i just baptized andrew breitbart into the church of islam, planned parenthood, the girl scouts and three teachers unions. - @blainecapatch

    by bobinson on Wed May 08, 2013 at 12:21:02 PM PDT

  •  What IS their agenda? (16+ / 0-)

    The NRA is a criminal organization IMO.

    Do they get together and brainstorm the final destination?

     

    Daily Kos an oasis of truth. Truth that leads to action.

    by Shockwave on Wed May 08, 2013 at 12:21:09 PM PDT

  •  Not surprising, however disgusting it may be. (6+ / 0-)

    One way or another, the NRA wants the means for armed rebellion at the hair-trigger-ready. The law abiding patriot stuff is just manure.

  •  It's all about liberty and freedom. (13+ / 0-)

    All you want is tyranny, MB. The blood of patriots is needed to water the tree of liberty from time to time.

    Or something.

    I'm also pretty sure that if the Dems keep pushing gun legislation, members of the U.S. military may rise in organized insurrection against the federal government.

    Because it might happen. Seriously. And members of Daily Kos actually recced the diary and/or tipped the diarist making such a claim.

    Go figure.

    This place can be as nuts as the NRA.

    Calling other DKos members "weenies" is a personal insult and therefore against site rules.

    by Bob Johnson on Wed May 08, 2013 at 01:08:13 PM PDT

    •  Can you believe MB keeps pushing gun control? I (6+ / 0-)

      mean, we all know that he really just wants to confiscate every single gun in the World. He clearly does not love freedom like some among us!

      /snark - as if it was necessary to tag that!

      Then they came for me - and by that time there was nobody left to speak up.

      by DefendOurConstitution on Wed May 08, 2013 at 01:53:26 PM PDT

      [ Parent ]

    •  And in the long interregnum, while "patriots" (7+ / 0-)

      are scarce on the ground, the tree will be kept alive on the blood of children. Feed the tree, people.

      At least half the future I've been expecting hasn't gotten here yet. Sigh.... (Yes, there's gender bias in my name; no, I wasn't thinking about it when I signed up. My apologies.)

      by serendipityisabitch on Wed May 08, 2013 at 01:58:21 PM PDT

      [ Parent ]

    •  And they recc'd his apology for the Confederacy. (1+ / 0-)
      Recommended by:
      LilithGardener

      It was a pretty disgraceful performance all around.  CT combined with trying to rewrite history so that the folks who joined the insurrection against the Union are called something other than traitors, which is exactly what they were.

      "Ça c'est une chanson que j'aurais vraiment aimé ne pas avoir écrite." -- Barbara

      by FogCityJohn on Wed May 08, 2013 at 04:27:55 PM PDT

      [ Parent ]

    •  Well, it's all about liberty, freedom, and (2+ / 0-)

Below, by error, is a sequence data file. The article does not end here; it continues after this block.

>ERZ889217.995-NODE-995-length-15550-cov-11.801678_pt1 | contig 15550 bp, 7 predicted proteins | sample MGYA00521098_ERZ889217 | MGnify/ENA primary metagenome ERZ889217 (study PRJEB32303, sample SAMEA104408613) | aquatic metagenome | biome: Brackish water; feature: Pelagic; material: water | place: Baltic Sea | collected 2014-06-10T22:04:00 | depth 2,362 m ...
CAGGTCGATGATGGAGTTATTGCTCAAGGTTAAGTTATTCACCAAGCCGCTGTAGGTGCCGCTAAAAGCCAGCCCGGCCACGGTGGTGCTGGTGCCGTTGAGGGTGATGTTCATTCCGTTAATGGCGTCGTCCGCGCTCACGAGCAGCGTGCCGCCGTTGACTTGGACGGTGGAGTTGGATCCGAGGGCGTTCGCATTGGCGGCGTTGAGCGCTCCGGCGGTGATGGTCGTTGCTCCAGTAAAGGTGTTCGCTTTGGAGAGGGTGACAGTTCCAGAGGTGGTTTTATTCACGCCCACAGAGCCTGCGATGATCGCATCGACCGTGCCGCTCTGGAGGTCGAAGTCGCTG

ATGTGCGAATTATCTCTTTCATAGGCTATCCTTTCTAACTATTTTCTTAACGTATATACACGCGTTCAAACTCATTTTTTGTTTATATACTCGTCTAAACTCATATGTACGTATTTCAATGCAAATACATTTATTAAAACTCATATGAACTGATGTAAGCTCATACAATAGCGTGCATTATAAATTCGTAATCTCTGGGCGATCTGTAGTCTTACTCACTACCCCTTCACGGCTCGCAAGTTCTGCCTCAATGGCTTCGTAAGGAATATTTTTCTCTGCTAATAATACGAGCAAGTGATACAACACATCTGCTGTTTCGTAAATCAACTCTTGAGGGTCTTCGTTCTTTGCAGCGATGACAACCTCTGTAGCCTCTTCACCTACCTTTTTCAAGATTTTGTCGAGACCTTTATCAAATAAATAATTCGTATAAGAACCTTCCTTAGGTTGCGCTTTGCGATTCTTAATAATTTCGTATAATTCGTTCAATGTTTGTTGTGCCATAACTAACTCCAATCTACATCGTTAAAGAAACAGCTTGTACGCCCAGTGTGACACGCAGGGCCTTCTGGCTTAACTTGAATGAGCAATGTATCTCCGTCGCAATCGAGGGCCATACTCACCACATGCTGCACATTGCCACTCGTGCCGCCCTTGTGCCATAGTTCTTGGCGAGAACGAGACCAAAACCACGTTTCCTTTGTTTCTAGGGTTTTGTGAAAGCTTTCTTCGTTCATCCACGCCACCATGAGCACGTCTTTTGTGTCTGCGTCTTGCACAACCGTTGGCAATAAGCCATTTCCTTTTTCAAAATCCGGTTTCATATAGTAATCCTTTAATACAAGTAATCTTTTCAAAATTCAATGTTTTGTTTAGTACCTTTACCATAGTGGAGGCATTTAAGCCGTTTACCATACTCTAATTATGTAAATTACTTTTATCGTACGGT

Recommended by:
      ER Doc, DavidMS

      having Democrats actually win elections.

      Those who would sacrifice liberty for security deserve neither.

      by FrankRose on Wed May 08, 2013 at 06:01:22 PM PDT

      [ Parent ]

      •  Not everything is about guns, Frank. (7+ / 0-)

        By the way, your lunatic fringe friend from yesterday is now banned.

        Calling other DKos members "weenies" is a personal insult and therefore against site rules.

        by Bob Johnson on Wed May 08, 2013 at 06:30:15 PM PDT

        [ Parent ]

        •  No? Strange, you were singing a different tune (1+ / 0-)
          Recommended by:
          DavidMS

          before the results.

          I take it that you aren't going to adjust your predictions in light of contrary evidence.
          ......how marvelous.

          Don't worry, Bob. Sanford was just caught ditching his state in order to bang his mistress, got arrested during the campaign, was abandoned by his own party, and was outspent 4 to 1 against a well known, well financed & intelligent candidate that was up by 9 pts 2 weeks before the election.
          I'm sure it'll get easier from here on out.

          Those who would sacrifice liberty for security deserve neither.

          by FrankRose on Wed May 08, 2013 at 06:53:57 PM PDT

          [ Parent ]

          •  Frank, you agreed with me. (4+ / 0-)

            You said her lead was meaningless because Sanford was such a terrible candidate. You know what Sanford ran on? Nancy Pelosi. Not guns.

            Read up, Frank. You're clueless, as usual.

            And a reminder... The lunatic right wing gun nut you were defending yesterday is now banned. And you agreed with his lunatic fringe views. What does that make you?

            Calling other DKos members "weenies" is a personal insult and therefore against site rules.

            by Bob Johnson on Wed May 08, 2013 at 06:58:30 PM PDT

            [ Parent ]

            •  Sanford made it a national election. (0+ / 0-)

              What debate is currently on the national stage?
              Particularly a contentious debate that is splitting the Democratic party, rallying the GOP & has a track record of electoral disaster?

              "What does that make you?"
              I don't know. Why don't you tell me?

              Those who would sacrifice liberty for security deserve neither.